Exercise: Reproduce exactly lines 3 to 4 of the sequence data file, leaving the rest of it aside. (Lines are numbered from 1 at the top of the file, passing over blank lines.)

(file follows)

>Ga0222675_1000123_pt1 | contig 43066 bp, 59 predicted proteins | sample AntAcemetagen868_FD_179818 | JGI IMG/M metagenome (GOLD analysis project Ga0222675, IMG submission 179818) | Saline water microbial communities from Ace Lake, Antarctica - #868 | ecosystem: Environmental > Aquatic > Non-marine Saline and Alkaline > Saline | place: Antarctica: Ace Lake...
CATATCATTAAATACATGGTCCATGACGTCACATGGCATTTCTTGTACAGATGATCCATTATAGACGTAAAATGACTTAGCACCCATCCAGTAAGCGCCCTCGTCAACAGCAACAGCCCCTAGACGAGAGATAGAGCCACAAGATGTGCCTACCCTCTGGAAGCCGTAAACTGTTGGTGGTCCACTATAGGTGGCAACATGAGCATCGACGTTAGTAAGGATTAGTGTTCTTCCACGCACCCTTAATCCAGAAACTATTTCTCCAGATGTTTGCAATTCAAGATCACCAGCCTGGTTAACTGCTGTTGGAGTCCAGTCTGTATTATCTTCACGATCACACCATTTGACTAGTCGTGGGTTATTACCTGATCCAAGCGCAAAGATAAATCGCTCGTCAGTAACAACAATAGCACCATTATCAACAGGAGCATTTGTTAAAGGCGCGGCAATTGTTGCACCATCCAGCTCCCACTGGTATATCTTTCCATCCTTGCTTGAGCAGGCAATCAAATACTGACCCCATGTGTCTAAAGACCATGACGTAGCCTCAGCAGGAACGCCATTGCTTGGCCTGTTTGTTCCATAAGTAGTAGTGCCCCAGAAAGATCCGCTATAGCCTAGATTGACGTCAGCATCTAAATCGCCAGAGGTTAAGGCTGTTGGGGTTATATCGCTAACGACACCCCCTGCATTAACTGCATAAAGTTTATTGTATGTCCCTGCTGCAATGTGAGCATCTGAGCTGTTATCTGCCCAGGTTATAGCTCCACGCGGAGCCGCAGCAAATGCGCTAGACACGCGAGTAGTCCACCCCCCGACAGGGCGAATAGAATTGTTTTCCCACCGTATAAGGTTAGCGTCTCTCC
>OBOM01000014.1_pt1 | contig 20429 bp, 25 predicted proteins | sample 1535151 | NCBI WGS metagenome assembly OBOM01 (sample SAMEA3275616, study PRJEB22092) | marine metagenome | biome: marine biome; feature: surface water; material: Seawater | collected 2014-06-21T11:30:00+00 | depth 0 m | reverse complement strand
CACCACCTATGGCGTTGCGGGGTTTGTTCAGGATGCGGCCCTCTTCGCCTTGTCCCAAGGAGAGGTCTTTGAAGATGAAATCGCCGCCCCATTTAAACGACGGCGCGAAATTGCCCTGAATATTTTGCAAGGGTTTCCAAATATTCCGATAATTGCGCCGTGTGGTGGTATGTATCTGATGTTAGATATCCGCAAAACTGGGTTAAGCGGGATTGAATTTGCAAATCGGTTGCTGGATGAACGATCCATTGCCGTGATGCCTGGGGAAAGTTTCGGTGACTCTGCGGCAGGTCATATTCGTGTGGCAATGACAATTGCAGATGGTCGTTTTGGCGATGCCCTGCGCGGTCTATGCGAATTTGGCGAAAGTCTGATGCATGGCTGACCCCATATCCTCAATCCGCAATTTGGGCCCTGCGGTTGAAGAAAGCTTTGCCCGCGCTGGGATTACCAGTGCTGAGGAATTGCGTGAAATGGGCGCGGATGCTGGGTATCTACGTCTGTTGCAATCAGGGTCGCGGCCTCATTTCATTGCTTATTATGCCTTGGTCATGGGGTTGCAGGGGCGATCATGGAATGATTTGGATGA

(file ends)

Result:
>OBOM01000014.1_pt1 | contig 20429 bp, 25 predicted proteins | sample 1535151 | NCBI WGS metagenome assembly OBOM01 (sample SAMEA3275616, study PRJEB22092) | marine metagenome | biome: marine biome; feature: surface water; material: Seawater | collected 2014-06-21T11:30:00+00 | depth 0 m | reverse complement strand
CACCACCTATGGCGTTGCGGGGTTTGTTCAGGATGCGGCCCTCTTCGCCTTGTCCCAAGGAGAGGTCTTTGAAGATGAAATCGCCGCCCCATTTAAACGACGGCGCGAAATTGCCCTGAATATTTTGCAAGGGTTTCCAAATATTCCGATAATTGCGCCGTGTGGTGGTATGTATCTGATGTTAGATATCCGCAAAACTGGGTTAAGCGGGATTGAATTTGCAAATCGGTTGCTGGATGAACGATCCATTGCCGTGATGCCTGGGGAAAGTTTCGGTGACTCTGCGGCAGGTCATATTCGTGTGGCAATGACAATTGCAGATGGTCGTTTTGGCGATGCCCTGCGCGGTCTATGCGAATTTGGCGAAAGTCTGATGCATGGCTGACCCCATATCCTCAATCCGCAATTTGGGCCCTGCGGTTGAAGAAAGCTTTGCCCGCGCTGGGATTACCAGTGCTGAGGAATTGCGTGAAATGGGCGCGGATGCTGGGTATCTACGTCTGTTGCAATCAGGGTCGCGGCCTCATTTCATTGCTTATTATGCCTTGGTCATGGGGTTGCAGGGGCGATCATGGAATGATTTGGATGA